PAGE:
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Opponents of capital punishment have long maintained that courts administer the death penalty unfairly. Critics say that juries and judges sentence certain types of people to death more readily than others. Now we witness the execution of Teresa Lewis in Virginia, for conspiracy with two gunmen to murder her husband and stepson. Did she deserve the sentence, or was she one of those certain types?

Suppose Lewis had been Lindsay Lohan pretty, Paris Hilton rich, and Margaret Thatcher smart. Intelligent, wealthy, beautiful people commit murders, too. Lewis was homely, lived in a trailer, and tested with a low IQ. If she had all three qualities – wealth, beauty, and intelligence – she would never suffer death at the hands of the state. If she had two of the three, she would not. Only one would likely have saved her from lethal injection. Commit a crime when you lack all the qualities that make people like you, and you will receive no mercy.

How can you explain that the two gunmen in this murder received a lighter sentence than Lewis? The judge claimed that Lewis was the “mastermind” of the plot, “the head of the serpent.” The evidence indicates she was a follower, that one of the gunmen led the plot. Lewis confessed to the crime, pleaded guilty, and helped the court convict her two accomplices. That kind of behavior usually wins leniency. Why did Lewis receive the harshest possible sentence nevertheless? She was not likeable. She did not have the qualities that impel a sympathetic relationship with people we don’t know. In fact, she had qualities that repel us: ugly, aggressive, greedy, dumb and poor.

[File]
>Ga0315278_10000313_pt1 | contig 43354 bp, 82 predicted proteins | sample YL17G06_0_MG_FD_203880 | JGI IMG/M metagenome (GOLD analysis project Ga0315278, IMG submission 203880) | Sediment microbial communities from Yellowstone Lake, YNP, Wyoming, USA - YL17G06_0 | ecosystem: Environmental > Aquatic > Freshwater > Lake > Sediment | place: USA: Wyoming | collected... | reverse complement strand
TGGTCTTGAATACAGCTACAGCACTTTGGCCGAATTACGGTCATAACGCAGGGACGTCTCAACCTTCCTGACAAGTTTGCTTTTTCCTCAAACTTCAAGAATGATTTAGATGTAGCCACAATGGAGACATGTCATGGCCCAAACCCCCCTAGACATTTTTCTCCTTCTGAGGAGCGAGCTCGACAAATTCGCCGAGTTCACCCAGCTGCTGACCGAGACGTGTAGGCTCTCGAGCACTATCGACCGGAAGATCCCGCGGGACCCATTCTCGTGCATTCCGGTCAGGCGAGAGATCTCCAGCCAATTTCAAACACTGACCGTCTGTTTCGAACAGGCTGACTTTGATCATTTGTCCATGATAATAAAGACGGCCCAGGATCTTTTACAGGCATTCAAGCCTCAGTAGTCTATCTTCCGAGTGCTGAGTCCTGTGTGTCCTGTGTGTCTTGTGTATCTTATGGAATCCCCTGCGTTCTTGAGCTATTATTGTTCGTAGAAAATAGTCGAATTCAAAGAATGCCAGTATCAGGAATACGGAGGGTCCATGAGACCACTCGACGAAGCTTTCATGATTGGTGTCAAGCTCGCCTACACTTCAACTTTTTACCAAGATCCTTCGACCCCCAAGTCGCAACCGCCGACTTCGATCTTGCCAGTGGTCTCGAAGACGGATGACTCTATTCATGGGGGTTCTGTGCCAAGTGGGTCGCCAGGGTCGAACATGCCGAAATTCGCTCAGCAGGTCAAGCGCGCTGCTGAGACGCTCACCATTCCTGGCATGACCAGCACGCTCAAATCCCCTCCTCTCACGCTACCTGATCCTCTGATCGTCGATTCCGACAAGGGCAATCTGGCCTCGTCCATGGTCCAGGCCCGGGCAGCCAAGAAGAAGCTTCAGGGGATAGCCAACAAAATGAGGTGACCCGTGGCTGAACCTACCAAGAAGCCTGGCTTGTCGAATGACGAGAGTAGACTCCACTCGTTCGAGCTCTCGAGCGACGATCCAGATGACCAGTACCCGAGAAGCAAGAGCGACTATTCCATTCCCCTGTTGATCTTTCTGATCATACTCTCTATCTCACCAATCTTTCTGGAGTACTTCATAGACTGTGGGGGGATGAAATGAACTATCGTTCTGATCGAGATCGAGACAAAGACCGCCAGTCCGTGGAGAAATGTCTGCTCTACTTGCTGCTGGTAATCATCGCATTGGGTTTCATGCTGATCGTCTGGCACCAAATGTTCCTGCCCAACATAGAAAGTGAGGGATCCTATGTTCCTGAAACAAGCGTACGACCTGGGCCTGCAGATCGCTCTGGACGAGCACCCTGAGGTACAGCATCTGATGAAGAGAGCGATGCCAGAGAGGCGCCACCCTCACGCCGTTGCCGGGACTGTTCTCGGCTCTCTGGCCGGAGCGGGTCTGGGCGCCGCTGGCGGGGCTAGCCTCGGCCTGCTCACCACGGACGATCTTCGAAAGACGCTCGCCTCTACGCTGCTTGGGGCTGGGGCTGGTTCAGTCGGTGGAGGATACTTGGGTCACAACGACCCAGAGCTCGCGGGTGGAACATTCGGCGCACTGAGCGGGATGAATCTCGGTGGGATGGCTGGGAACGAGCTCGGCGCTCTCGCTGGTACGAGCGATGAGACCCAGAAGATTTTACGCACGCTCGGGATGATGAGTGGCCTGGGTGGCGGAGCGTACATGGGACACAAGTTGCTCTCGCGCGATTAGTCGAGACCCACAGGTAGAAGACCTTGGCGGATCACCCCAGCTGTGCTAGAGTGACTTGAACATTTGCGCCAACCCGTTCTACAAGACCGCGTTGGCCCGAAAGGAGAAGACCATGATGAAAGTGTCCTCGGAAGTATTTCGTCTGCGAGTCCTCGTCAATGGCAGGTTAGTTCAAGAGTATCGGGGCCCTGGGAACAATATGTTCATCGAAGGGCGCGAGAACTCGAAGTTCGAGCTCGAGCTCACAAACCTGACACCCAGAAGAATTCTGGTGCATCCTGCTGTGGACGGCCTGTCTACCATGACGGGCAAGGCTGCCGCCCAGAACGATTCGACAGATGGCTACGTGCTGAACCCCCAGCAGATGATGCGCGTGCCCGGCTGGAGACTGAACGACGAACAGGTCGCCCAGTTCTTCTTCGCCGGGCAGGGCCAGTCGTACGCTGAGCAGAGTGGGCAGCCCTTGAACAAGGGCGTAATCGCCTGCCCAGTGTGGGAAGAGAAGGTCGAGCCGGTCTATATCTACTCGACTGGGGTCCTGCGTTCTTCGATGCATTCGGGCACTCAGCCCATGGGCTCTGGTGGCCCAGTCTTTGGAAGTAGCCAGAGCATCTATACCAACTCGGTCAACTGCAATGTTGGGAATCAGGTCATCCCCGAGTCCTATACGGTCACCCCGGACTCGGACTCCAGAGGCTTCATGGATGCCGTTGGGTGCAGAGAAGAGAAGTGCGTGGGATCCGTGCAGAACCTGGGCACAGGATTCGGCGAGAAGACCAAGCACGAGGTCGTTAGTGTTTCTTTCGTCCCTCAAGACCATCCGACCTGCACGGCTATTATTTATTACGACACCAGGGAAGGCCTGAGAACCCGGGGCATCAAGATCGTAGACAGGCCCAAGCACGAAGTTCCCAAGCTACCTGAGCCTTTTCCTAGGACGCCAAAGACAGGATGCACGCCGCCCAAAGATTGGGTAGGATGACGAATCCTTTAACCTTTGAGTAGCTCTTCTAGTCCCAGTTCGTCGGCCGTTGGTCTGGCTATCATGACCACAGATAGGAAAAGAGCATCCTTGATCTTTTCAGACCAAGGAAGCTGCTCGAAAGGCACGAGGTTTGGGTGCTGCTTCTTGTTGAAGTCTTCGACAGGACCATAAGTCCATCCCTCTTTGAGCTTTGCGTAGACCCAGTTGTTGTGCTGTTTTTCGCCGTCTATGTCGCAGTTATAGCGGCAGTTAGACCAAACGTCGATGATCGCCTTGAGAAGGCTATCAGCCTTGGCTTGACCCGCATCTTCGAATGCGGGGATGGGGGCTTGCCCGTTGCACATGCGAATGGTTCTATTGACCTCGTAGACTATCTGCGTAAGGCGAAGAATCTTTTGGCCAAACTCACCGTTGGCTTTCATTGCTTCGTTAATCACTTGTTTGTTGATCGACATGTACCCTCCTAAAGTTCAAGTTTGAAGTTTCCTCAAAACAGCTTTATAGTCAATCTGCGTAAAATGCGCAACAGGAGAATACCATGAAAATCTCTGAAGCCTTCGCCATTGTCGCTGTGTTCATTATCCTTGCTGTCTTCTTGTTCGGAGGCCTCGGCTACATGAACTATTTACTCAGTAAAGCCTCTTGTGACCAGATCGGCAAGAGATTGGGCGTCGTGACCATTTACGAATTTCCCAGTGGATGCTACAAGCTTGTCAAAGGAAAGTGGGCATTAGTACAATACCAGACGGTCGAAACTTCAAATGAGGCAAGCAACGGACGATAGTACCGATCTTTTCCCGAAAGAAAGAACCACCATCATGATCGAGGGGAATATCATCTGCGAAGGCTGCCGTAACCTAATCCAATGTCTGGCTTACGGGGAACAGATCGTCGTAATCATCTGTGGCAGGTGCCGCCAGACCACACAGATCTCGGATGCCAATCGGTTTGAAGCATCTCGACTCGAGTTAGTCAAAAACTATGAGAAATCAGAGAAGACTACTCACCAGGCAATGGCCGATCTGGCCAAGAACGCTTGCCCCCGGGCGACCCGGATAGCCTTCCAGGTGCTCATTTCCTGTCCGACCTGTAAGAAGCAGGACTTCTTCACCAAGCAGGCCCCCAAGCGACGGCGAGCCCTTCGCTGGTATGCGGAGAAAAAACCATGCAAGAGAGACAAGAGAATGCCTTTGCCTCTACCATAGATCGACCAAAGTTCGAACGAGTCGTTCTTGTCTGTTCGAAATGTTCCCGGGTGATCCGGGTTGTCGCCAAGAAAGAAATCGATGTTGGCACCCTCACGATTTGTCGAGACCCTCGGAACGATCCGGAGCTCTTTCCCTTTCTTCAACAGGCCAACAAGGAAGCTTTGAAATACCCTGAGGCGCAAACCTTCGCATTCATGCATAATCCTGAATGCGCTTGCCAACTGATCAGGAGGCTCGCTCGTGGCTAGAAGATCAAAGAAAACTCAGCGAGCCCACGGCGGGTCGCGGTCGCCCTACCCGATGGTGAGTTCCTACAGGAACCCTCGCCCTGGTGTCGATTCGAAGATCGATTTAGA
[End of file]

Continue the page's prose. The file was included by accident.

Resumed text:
Add to that another element of social decision making. People show a marked reluctance to reverse a formal, substantive decision others have made. If Lewis could not win sympathy from the people in the courtroom during her original hearings, she was done. On appeal – right up to the Supreme Court and Virginia’s governor – people conclude: I find no reason to overturn the lower court’s decision. Of course you can’t find a good reason, because the lower court’s decision had no good reason to begin with. To overturn the lower court’s decision, you have to find fault with some element of the court’s reasoning. You can’t say, “I find the court sentenced you to death because it didn’t like you. It sentenced you to death because you’re an unappealing character who committed an egregious crime. I’m going to overturn your sentence because the court had no grounds in law for applying a punishment more severe than the one it applied to your accomplices. You deserve no more and no less mercy than they did.”

Who is going to say that? You can’t acknowledge that kind of thing in public. You’ll let the decision stand, because that’s what happens when you place a criminal outside the gates, outside the boundary of social acceptance. You don’t let the person back in. Execute the person. That is the final act of exclusion, the final act that relieves the community from ever having to look at you again.

Ask yourself: if Paris Hilton had committed this crime, would we have executed her?